The Motivation behind sin…

“The motivation behind sin is selfishness. The man who steals does so for himself. The man who lies does so to protect or benefit himself. The man who commits adultery against his wife considers not his wife and children but his own passion. The man who murders does so for himself. The man who disobeys authority does so because he believes he knows better and wants better for himself. The man who pursues popularity and fame does so to appease his insecurity and pride” [Bevere, 130].

Pastor Bevere pretty much lays the blame for most of the sin in the world on selfishness.

Look at the following Scripture from James and pay attention to the word selfishness in the quote: “Why do you fight and argue with each other? Isn’t it because you are full of selfish desires that fight to control your body? You want something you don’t have and you will do anything to get it. …But you still cannot get what you want and you won’t get it by fighting and arguing. You should pray for it. Yet even when you do pray, your prayers are not answered, because you pray for selfish reasons” [from James 3 and 4].

It seems that James regards selfishness as a problem in the world too, wouldn’t you say?

The world is driven by selfishness and so is the believer who is unholy. A person can call themselves “Christian” and be driven to sin due to selfishness. What a person wants becomes a top priority. God calls us to a higher standard but we can easily ignore that call. Paul is an honest man when he says in Romans 7: 15-20 “For what I am doing, I do not understand; for I am not practicing what I would like to do, but I am doing the very thing I hate. But if I do the very thing I do not want to do, I agree with the Law, confessing that the Law is good. So now, no longer am I the one doing it, but sin which dwells in me. For I know that nothing good dwells in me, that is, in my flesh; for the willing is present in me, but the doing of the good is not. For the good that I want, I do not do, but I practice the very evil that I do not want. But if I am doing the very thing I do not want, I am no longer the one doing it, but sin which dwells in me.”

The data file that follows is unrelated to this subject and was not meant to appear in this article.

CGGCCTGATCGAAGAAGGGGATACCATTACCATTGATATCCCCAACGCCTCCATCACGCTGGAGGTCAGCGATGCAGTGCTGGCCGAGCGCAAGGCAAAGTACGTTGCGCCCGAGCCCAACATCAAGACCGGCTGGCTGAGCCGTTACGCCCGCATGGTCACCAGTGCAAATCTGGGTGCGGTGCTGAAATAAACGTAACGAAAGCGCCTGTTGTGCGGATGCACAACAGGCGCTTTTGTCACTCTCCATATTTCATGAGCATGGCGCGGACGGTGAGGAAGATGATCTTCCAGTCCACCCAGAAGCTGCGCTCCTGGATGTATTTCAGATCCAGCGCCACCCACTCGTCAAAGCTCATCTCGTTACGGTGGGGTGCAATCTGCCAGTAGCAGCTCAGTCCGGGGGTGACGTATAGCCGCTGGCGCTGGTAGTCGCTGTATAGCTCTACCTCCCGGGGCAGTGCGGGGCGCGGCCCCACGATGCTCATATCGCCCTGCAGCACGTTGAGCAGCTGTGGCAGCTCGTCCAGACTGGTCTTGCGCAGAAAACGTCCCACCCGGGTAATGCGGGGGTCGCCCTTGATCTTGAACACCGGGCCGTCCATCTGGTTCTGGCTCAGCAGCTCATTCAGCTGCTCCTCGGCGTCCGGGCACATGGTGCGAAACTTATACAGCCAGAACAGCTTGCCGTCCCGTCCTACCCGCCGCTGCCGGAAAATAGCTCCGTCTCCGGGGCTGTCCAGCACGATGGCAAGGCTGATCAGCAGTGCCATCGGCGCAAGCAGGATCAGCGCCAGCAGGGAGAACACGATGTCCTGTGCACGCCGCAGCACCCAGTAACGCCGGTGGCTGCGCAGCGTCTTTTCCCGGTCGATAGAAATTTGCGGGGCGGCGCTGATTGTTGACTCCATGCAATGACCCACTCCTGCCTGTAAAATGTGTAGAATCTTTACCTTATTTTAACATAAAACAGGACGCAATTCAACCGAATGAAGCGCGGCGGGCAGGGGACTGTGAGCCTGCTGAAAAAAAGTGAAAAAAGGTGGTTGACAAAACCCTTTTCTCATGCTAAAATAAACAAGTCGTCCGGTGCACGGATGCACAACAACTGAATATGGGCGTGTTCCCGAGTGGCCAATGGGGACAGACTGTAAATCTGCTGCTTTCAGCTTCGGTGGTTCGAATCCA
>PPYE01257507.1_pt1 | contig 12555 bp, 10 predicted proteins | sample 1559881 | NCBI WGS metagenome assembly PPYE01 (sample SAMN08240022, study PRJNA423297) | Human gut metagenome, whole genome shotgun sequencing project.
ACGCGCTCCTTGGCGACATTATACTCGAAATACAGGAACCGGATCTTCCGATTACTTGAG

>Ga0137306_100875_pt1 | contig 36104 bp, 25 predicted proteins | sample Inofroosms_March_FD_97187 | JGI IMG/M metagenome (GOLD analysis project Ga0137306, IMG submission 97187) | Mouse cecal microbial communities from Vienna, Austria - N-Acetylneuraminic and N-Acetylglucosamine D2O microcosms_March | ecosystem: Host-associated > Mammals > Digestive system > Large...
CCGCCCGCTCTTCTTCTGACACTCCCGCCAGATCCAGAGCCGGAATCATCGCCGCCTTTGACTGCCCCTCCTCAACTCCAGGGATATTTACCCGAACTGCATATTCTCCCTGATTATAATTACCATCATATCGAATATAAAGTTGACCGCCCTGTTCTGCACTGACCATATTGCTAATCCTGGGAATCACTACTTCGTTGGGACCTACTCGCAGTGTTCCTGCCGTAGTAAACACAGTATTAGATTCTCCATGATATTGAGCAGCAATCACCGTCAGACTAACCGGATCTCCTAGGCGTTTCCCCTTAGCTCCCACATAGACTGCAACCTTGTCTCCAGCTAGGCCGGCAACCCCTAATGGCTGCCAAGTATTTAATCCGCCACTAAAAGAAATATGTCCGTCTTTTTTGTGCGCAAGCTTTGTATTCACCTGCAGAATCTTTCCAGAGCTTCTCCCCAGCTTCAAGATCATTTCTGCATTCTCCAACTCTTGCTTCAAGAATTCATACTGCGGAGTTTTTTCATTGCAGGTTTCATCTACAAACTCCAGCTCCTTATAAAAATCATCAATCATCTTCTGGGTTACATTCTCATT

Paul knows what he wants to do. He wants to follow God’s law but he also knows that he falls short and sins. That is what is so good about Paul; he is a writer in the Bible that all of us can relate to. He sins and wishes he did not; he also knows why he sins. It is the fact that he is a man and it is his nature to sin. At least he is not trying to cover up the fact that he is not perfect. Many Christians try to do this, to their own detriment.

Bevere says that the unbeliever is the one who is truly ruled by selfishness. They are enslaved by the appetites of their flesh. They have no Holy Spirit to lead them away from sin any time. They have no ability to live a good life before God. If unbelievers have very strong willpower, they can put on a façade and appear unselfish but make no mistake, they know selfishness intimately: it is the theme of their life.

As Christians, we have something that is helpful due to our relationship with God. We have Jesus Christ. Paul also writes “Since you have heard about Jesus and have learned the truth that comes from Him, throw off your old sinful nature and your former way of life, which is corrupted by lust and deception. Instead, let the spirit renew your thought and attitudes. Put on your new nature, created to be like God—truly righteous and holy” [Ephesians 4: 42-24]. We have a chance to overcome our selfish nature from time to time. As Paul admits, we cannot expect to conquer it all the time, but we have a chance to adopt this new inward nature. We can be a new creation in Christ.

We don’t have to submit to our selfish desires 24/7.

We can go a new route.

We have a freedom which comes from Jesus Christ, a freedom to choose.

We can listen to that Holy Spirit, do what it is urging us to do and live a better life.

Indeed, the choice is ours…

 

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